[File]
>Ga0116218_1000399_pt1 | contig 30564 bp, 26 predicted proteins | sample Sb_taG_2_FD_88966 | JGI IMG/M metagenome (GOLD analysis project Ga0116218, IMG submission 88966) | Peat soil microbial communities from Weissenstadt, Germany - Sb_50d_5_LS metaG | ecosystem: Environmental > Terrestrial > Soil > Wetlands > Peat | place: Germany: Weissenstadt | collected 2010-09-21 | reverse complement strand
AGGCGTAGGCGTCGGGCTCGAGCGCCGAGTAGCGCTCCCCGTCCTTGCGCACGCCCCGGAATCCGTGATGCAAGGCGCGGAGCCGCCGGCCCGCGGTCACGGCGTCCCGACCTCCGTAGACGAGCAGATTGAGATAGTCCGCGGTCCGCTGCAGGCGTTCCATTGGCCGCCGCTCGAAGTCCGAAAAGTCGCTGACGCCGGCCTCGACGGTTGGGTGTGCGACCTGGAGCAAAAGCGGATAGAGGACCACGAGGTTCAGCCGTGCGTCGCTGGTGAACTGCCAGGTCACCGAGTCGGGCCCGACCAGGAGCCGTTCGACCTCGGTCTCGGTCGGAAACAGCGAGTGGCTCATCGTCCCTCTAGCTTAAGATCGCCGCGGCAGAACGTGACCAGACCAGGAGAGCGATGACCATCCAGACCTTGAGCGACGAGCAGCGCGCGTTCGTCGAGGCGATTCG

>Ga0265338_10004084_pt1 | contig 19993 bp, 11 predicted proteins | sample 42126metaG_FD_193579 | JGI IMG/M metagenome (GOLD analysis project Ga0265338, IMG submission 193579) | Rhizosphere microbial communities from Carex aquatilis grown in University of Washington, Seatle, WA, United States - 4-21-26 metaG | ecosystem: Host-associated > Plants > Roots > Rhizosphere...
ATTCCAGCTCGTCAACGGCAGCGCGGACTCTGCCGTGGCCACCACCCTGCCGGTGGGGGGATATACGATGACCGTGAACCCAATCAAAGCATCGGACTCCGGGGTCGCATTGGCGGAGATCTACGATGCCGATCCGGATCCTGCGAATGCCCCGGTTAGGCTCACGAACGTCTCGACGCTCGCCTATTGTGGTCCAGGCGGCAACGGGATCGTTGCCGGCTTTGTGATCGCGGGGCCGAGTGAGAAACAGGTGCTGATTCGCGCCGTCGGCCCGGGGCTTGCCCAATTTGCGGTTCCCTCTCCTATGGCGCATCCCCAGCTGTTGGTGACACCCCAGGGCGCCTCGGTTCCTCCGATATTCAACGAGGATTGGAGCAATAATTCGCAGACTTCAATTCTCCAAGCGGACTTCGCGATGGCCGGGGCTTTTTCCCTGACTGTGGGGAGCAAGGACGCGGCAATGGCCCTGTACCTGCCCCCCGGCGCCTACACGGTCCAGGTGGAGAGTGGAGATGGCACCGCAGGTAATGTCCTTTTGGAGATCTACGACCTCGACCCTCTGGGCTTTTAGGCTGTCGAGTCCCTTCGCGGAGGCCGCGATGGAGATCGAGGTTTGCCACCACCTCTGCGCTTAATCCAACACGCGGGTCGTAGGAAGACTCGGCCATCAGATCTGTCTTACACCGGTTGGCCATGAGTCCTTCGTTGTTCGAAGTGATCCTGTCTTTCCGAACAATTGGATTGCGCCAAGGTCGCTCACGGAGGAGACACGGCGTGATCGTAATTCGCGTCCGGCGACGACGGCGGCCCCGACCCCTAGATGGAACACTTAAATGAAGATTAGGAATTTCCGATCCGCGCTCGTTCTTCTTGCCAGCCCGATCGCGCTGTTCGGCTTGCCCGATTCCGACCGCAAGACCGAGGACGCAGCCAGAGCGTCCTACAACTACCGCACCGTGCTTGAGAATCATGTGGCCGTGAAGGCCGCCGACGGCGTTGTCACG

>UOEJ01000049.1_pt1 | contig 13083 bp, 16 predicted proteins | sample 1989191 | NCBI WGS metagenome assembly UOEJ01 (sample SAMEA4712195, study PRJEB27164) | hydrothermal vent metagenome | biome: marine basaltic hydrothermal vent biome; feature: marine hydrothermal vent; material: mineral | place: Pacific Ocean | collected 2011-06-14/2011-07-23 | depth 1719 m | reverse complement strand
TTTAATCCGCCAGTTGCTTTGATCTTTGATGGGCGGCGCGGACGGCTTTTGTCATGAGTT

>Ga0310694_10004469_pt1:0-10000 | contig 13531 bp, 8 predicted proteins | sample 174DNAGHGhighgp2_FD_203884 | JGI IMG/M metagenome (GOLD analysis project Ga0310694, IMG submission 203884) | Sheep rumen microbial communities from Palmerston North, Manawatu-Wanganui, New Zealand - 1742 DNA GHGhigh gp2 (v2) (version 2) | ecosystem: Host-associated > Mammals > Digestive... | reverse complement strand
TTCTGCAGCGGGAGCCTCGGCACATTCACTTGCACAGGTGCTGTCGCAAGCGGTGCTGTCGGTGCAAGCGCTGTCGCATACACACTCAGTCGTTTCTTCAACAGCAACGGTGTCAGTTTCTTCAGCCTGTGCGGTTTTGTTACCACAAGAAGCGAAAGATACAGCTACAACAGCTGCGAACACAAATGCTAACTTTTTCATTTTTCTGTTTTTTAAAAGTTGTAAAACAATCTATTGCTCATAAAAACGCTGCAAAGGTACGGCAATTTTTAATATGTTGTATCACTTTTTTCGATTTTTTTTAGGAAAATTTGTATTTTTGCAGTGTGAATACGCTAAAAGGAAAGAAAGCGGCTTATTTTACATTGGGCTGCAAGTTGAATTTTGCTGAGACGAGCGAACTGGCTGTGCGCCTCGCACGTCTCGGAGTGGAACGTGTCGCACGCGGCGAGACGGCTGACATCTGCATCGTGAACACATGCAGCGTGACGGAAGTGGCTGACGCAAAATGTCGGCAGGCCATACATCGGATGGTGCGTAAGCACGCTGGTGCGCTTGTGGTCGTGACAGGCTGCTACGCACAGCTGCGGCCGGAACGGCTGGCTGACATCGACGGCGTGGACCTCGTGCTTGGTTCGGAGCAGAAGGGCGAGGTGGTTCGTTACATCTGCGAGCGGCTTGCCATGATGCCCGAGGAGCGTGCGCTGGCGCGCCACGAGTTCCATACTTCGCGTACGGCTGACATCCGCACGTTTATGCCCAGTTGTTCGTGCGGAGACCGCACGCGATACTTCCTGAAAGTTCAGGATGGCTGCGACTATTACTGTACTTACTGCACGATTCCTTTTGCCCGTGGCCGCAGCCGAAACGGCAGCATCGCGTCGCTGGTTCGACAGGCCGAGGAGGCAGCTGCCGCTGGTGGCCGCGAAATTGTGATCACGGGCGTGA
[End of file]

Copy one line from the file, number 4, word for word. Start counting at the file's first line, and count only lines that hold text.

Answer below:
ATTCCAGCTCGTCAACGGCAGCGCGGACTCTGCCGTGGCCACCACCCTGCCGGTGGGGGGATATACGATGACCGTGAACCCAATCAAAGCATCGGACTCCGGGGTCGCATTGGCGGAGATCTACGATGCCGATCCGGATCCTGCGAATGCCCCGGTTAGGCTCACGAACGTCTCGACGCTCGCCTATTGTGGTCCAGGCGGCAACGGGATCGTTGCCGGCTTTGTGATCGCGGGGCCGAGTGAGAAACAGGTGCTGATTCGCGCCGTCGGCCCGGGGCTTGCCCAATTTGCGGTTCCCTCTCCTATGGCGCATCCCCAGCTGTTGGTGACACCCCAGGGCGCCTCGGTTCCTCCGATATTCAACGAGGATTGGAGCAATAATTCGCAGACTTCAATTCTCCAAGCGGACTTCGCGATGGCCGGGGCTTTTTCCCTGACTGTGGGGAGCAAGGACGCGGCAATGGCCCTGTACCTGCCCCCCGGCGCCTACACGGTCCAGGTGGAGAGTGGAGATGGCACCGCAGGTAATGTCCTTTTGGAGATCTACGACCTCGACCCTCTGGGCTTTTAGGCTGTCGAGTCCCTTCGCGGAGGCCGCGATGGAGATCGAGGTTTGCCACCACCTCTGCGCTTAATCCAACACGCGGGTCGTAGGAAGACTCGGCCATCAGATCTGTCTTACACCGGTTGGCCATGAGTCCTTCGTTGTTCGAAGTGATCCTGTCTTTCCGAACAATTGGATTGCGCCAAGGTCGCTCACGGAGGAGACACGGCGTGATCGTAATTCGCGTCCGGCGACGACGGCGGCCCCGACCCCTAGATGGAACACTTAAATGAAGATTAGGAATTTCCGATCCGCGCTCGTTCTTCTTGCCAGCCCGATCGCGCTGTTCGGCTTGCCCGATTCCGACCGCAAGACCGAGGACGCAGCCAGAGCGTCCTACAACTACCGCACCGTGCTTGAGAATCATGTGGCCGTGAAGGCCGCCGACGGCGTTGTCACG